Being able to understand and use language in a social situation is an important skill to develop. This is known as pragmatics and includes the use of non-verbal language as well as spoken language. It also involves verbal reasoning skills such as: prediction, inference and problem solving.
Children and young people who have difficulty with this may:
> Have difficulty making and keeping friends
> Rely on routine and find change difficult
> Have favourite topics of conversation
> Introduce unrelated topics of conversation in to discussions or lessons
> Find it difficult to make inferences, to predict or to reason
> Have difficulty using the context to support their understanding
> Have difficulty using and understanding facial expressions and non-verbal messages, including facial expressions
> Lack imaginative play
> Have difficulty participating in conversations, finding it difficult to start, finish and maintain them
> Use an inappropriate style of talking, e.g. talking to a teacher like a peer rather than using a more formal style
> Find it difficult to understand humour, sarcasm, idioms etc as they understand language literally
> Read fluently but not understand what has been read
> Use visual support within the classroom to support the child/young person’s understanding.
> Use a visual timetable daily.
> Make sure you prepare the child / young person for any planned change.
> Be aware that the child may not understand facial expressions/tone of voice etc.
> Check that any reading material has been fully understood.
> Make sure you are able to give specific feedback about the child/young person’s communication.
> Be aware of non-literal language such as idioms, jokes and sarcasm as the child may interpret these literally (e.g. butterflies in my stomach).
> Explain any non-literal language as they arise.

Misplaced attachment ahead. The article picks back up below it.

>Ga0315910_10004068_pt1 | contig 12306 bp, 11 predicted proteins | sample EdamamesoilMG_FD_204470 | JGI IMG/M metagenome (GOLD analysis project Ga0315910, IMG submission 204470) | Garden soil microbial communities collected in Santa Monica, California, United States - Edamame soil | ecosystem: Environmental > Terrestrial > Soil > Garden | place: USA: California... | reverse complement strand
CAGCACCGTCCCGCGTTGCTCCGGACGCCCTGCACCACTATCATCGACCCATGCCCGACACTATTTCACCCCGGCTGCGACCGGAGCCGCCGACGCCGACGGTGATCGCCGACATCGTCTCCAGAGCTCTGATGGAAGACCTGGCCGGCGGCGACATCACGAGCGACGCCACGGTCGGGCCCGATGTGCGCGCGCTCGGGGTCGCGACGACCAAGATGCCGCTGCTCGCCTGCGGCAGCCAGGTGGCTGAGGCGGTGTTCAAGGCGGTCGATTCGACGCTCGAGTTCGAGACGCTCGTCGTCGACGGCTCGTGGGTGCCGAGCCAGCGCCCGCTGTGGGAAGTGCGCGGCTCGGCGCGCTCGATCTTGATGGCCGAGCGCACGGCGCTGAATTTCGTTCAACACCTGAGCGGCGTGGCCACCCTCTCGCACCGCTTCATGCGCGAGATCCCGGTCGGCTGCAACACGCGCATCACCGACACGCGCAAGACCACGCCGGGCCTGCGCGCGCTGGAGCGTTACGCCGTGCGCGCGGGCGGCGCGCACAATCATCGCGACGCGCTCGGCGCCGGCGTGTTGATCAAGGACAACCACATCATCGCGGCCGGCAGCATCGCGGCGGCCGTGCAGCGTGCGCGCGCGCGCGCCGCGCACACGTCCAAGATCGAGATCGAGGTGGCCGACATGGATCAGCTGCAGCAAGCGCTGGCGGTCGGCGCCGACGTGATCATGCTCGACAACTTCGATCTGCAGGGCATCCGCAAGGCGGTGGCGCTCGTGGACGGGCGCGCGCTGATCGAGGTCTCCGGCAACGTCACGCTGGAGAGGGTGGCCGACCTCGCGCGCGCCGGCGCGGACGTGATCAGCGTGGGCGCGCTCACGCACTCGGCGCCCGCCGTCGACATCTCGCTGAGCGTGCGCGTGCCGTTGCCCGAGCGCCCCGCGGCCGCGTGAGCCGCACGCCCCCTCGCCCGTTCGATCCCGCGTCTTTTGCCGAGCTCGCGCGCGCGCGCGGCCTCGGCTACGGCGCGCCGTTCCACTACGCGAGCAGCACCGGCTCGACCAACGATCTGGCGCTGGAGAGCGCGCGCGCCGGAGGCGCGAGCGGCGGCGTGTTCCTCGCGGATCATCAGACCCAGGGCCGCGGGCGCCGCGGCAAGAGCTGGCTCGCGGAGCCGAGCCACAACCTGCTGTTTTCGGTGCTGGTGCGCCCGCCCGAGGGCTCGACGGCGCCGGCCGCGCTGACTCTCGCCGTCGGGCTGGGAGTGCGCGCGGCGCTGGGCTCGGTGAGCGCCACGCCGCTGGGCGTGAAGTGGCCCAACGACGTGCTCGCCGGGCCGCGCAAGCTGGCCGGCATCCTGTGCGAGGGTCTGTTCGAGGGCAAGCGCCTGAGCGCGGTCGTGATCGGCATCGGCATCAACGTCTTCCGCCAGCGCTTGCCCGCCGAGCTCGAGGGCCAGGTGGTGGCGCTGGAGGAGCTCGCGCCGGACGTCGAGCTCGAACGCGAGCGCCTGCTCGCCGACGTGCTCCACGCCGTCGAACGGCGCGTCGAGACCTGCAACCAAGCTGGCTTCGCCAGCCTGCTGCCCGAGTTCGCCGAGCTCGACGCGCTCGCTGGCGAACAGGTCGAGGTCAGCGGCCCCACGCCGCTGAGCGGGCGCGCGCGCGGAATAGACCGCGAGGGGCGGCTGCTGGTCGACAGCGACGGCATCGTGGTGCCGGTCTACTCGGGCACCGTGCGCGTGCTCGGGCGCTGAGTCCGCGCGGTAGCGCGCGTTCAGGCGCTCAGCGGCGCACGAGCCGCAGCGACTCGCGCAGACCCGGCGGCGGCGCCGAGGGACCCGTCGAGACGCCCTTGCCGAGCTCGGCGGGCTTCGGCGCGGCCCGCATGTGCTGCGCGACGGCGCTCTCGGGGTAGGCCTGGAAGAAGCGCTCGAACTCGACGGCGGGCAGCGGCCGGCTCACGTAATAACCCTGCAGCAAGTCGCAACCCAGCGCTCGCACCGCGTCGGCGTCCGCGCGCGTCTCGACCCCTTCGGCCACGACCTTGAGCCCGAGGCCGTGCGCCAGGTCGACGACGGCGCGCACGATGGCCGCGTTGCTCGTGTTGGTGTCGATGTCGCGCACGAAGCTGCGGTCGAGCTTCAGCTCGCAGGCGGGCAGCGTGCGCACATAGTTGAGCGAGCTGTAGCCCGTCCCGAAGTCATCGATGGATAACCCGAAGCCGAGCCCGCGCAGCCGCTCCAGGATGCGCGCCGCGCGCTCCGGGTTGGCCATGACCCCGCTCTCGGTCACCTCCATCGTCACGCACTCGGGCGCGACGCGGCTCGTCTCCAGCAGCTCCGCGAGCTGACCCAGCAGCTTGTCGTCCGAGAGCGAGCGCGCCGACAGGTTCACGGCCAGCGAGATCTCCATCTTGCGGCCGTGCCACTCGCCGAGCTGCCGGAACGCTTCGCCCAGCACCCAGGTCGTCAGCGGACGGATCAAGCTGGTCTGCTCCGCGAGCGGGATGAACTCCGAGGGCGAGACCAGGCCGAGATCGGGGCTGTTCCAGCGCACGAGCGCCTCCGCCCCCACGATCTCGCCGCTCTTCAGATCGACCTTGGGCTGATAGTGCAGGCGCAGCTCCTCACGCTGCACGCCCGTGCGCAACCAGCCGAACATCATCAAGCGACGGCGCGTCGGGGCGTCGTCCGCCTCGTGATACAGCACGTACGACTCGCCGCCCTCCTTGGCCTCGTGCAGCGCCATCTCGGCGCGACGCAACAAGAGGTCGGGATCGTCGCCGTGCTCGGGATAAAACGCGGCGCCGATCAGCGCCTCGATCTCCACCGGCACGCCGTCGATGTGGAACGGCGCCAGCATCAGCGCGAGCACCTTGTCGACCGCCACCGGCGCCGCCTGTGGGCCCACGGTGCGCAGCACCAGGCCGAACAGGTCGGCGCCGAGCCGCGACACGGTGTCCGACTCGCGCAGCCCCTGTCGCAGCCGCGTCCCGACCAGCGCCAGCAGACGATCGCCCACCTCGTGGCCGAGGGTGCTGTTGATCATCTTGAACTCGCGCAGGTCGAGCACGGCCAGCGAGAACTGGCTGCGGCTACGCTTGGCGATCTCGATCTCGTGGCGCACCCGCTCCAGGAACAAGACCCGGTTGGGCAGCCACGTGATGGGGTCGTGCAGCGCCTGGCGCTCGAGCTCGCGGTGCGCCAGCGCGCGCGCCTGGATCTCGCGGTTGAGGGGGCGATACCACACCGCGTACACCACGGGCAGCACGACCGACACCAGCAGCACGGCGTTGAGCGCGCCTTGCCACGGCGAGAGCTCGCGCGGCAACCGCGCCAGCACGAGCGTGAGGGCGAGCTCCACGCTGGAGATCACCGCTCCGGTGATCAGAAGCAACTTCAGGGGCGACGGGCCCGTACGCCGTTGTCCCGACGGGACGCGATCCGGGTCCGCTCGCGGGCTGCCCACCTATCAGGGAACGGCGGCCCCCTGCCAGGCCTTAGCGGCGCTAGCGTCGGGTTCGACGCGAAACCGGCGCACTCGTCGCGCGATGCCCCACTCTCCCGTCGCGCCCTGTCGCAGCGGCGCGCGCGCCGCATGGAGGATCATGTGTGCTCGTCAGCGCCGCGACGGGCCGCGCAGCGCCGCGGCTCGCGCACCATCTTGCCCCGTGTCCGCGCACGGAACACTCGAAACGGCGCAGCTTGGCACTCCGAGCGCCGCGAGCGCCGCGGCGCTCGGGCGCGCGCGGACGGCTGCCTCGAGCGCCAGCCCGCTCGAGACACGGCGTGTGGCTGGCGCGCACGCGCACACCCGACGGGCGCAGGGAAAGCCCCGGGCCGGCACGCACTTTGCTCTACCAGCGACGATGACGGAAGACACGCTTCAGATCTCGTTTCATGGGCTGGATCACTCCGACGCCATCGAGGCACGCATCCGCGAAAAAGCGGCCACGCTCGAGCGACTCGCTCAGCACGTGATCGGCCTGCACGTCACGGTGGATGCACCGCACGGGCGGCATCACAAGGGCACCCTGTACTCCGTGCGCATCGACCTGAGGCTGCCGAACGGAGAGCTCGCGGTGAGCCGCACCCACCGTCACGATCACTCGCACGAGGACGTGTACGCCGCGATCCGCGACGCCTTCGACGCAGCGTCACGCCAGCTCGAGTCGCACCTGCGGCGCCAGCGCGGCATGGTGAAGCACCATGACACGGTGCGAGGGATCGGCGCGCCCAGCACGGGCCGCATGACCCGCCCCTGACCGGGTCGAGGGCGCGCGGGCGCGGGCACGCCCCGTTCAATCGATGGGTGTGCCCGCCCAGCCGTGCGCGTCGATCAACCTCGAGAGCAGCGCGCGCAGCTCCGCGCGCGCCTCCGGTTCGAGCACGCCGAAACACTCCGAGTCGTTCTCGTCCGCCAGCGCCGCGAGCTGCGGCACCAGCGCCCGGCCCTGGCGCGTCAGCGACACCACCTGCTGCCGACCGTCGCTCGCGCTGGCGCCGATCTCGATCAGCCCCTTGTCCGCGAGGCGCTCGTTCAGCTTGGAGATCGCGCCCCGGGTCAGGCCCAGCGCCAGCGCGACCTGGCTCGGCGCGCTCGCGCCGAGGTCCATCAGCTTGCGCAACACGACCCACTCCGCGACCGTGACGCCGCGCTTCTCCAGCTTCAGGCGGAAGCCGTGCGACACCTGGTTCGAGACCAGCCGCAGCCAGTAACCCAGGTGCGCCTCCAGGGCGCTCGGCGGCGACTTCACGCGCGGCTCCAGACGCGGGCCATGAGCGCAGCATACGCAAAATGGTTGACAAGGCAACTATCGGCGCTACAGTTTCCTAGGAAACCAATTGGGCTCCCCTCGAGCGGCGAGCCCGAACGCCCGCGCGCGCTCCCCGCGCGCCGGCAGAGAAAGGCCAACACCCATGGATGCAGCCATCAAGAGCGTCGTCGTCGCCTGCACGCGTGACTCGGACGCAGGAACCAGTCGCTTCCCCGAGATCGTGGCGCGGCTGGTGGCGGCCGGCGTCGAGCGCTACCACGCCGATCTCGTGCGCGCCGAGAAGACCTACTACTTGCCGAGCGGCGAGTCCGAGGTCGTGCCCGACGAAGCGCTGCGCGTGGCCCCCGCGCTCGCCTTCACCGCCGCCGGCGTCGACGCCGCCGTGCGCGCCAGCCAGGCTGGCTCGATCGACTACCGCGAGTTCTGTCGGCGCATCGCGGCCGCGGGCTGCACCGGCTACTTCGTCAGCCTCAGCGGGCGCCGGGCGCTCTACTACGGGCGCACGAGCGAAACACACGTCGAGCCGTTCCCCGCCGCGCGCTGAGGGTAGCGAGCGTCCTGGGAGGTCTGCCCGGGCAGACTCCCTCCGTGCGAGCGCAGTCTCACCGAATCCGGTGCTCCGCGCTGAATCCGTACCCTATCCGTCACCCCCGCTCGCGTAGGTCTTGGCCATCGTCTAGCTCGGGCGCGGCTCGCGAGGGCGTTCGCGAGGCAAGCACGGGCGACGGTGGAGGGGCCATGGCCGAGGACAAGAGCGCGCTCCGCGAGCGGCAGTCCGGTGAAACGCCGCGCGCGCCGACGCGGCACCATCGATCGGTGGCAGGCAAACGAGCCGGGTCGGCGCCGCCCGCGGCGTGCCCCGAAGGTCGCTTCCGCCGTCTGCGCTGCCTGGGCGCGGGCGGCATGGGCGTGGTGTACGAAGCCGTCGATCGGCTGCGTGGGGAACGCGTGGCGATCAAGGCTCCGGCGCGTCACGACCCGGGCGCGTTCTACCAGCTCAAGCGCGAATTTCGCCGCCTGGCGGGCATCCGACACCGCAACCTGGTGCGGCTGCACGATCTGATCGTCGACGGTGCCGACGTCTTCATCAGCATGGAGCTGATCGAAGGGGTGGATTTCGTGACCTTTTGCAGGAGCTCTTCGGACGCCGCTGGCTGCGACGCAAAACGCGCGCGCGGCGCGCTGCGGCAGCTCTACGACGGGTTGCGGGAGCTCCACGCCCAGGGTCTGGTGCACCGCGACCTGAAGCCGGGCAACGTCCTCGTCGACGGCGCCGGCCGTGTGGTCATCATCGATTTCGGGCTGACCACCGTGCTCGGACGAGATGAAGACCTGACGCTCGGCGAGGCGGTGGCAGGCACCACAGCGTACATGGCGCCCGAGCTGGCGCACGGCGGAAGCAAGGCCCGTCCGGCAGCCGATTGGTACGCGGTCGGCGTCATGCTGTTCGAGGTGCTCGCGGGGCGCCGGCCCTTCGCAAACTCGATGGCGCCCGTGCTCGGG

> Avoid questions such as “Shall we…”, “Can you…” or “Do you want to…” as this implies a choice (e.g. “Shall we tidy up now?” Instead say “We’re going to tidy up” or “Can you close the window?” Instead say “Close the window”).
> Sequencing skills need to be developed before a child can make a prediction about what might happen next. In order for a child to learn how to sequence ideas they first have to experience an event and then practise sequencing it in pictures e.g. baking cakes, making a cup of tea, brushing your teeth Prediction (thinking about what might happen next or be said next).
> Ask “what do you think might happen next?” questions. For example, ask the child what might happen next in a storybook or television programme.
> See if the child can describe the day’s weather and use this information to make predictions, for example, “It’s raining, what will happen at playtime?“ (i.e., indoor play instead of outside play) Inference (information that has been assumed but not explicitly stated).
> Ask “why?” and “how do you know that?” questions and initially model the correct response. For example, ask “why do we put ice cream in the freezer?” (so it doesn’t melt) or “how do you know you need to wear your wellies?” (it’s raining and/or there’s puddles/ mud outside).
> Observe people within the school/wider environment or look at pictures. Talk about how the person may feel and explain why. You could have a discussion about what makes you feel that feeling and support the child to think what may make them feel that emotion.